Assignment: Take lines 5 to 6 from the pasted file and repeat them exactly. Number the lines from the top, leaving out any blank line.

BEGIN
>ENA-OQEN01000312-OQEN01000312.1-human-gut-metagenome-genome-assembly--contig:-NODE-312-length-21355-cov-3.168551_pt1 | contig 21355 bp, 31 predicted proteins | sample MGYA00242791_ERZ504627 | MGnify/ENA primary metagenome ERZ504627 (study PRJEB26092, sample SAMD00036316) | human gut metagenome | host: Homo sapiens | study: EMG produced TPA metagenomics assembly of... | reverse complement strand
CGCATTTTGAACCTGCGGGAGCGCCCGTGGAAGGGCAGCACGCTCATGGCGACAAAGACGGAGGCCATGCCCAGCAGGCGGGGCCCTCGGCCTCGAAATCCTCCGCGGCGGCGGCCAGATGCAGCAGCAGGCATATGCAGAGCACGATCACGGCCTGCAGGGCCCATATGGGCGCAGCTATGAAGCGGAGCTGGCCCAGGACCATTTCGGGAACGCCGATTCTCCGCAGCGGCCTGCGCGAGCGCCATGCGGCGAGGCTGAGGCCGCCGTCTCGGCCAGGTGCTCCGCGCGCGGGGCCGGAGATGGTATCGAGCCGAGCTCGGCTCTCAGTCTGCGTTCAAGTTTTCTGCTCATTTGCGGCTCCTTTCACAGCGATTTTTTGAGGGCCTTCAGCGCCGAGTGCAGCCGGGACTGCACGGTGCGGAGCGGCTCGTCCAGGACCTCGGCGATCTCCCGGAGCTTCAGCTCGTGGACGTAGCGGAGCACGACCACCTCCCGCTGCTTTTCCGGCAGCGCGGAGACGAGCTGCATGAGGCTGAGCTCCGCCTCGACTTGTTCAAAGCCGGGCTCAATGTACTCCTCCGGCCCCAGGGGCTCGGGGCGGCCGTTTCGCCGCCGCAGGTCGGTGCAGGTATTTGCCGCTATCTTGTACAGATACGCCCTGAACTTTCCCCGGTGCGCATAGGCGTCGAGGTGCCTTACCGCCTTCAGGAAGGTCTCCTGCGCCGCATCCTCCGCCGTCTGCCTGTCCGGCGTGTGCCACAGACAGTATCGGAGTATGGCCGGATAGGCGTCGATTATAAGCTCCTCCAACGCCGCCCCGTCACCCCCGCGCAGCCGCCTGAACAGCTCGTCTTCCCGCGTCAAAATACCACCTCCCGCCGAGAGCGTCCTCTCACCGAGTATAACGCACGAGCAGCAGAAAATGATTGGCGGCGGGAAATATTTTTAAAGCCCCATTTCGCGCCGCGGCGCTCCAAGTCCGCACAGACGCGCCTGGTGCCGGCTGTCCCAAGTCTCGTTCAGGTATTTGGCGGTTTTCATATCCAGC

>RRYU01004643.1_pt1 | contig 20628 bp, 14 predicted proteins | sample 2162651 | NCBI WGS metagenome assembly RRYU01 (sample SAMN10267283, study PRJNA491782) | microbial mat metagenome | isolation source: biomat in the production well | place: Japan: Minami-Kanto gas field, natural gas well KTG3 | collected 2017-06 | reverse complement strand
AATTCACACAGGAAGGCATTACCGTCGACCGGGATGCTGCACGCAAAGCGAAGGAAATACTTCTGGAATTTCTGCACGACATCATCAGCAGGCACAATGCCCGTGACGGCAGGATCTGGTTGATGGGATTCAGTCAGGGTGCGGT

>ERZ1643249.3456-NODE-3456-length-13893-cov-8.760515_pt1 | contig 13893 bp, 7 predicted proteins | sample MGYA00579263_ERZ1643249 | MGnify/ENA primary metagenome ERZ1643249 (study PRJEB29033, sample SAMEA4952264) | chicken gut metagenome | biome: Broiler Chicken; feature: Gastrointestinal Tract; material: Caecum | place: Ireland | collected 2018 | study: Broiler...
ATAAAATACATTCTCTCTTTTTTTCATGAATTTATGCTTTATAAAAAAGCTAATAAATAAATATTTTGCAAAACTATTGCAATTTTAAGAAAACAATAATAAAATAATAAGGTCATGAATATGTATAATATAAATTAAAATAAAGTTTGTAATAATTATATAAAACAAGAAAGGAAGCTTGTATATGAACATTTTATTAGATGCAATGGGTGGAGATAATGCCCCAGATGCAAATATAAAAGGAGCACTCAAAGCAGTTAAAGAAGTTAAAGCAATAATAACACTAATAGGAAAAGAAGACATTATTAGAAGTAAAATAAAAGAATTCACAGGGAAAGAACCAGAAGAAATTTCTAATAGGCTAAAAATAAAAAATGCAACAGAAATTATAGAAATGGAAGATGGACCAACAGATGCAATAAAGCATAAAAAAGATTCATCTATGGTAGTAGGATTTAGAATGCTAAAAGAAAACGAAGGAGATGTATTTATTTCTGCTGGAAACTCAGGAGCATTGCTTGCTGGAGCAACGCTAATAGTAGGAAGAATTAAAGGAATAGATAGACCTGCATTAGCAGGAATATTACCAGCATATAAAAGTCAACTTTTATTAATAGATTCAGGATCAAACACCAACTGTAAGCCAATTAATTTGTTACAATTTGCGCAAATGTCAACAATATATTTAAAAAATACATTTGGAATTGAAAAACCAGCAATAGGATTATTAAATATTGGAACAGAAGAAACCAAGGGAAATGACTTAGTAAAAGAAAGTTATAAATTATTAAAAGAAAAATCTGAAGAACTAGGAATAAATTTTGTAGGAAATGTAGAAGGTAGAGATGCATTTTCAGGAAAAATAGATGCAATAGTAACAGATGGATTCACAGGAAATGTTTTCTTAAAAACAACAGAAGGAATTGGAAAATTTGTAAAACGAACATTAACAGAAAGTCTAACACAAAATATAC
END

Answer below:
>ERZ1643249.3456-NODE-3456-length-13893-cov-8.760515_pt1 | contig 13893 bp, 7 predicted proteins | sample MGYA00579263_ERZ1643249 | MGnify/ENA primary metagenome ERZ1643249 (study PRJEB29033, sample SAMEA4952264) | chicken gut metagenome | biome: Broiler Chicken; feature: Gastrointestinal Tract; material: Caecum | place: Ireland | collected 2018 | study: Broiler...
ATAAAATACATTCTCTCTTTTTTTCATGAATTTATGCTTTATAAAAAAGCTAATAAATAAATATTTTGCAAAACTATTGCAATTTTAAGAAAACAATAATAAAATAATAAGGTCATGAATATGTATAATATAAATTAAAATAAAGTTTGTAATAATTATATAAAACAAGAAAGGAAGCTTGTATATGAACATTTTATTAGATGCAATGGGTGGAGATAATGCCCCAGATGCAAATATAAAAGGAGCACTCAAAGCAGTTAAAGAAGTTAAAGCAATAATAACACTAATAGGAAAAGAAGACATTATTAGAAGTAAAATAAAAGAATTCACAGGGAAAGAACCAGAAGAAATTTCTAATAGGCTAAAAATAAAAAATGCAACAGAAATTATAGAAATGGAAGATGGACCAACAGATGCAATAAAGCATAAAAAAGATTCATCTATGGTAGTAGGATTTAGAATGCTAAAAGAAAACGAAGGAGATGTATTTATTTCTGCTGGAAACTCAGGAGCATTGCTTGCTGGAGCAACGCTAATAGTAGGAAGAATTAAAGGAATAGATAGACCTGCATTAGCAGGAATATTACCAGCATATAAAAGTCAACTTTTATTAATAGATTCAGGATCAAACACCAACTGTAAGCCAATTAATTTGTTACAATTTGCGCAAATGTCAACAATATATTTAAAAAATACATTTGGAATTGAAAAACCAGCAATAGGATTATTAAATATTGGAACAGAAGAAACCAAGGGAAATGACTTAGTAAAAGAAAGTTATAAATTATTAAAAGAAAAATCTGAAGAACTAGGAATAAATTTTGTAGGAAATGTAGAAGGTAGAGATGCATTTTCAGGAAAAATAGATGCAATAGTAACAGATGGATTCACAGGAAATGTTTTCTTAAAAACAACAGAAGGAATTGGAAAATTTGTAAAACGAACATTAACAGAAAGTCTAACACAAAATATAC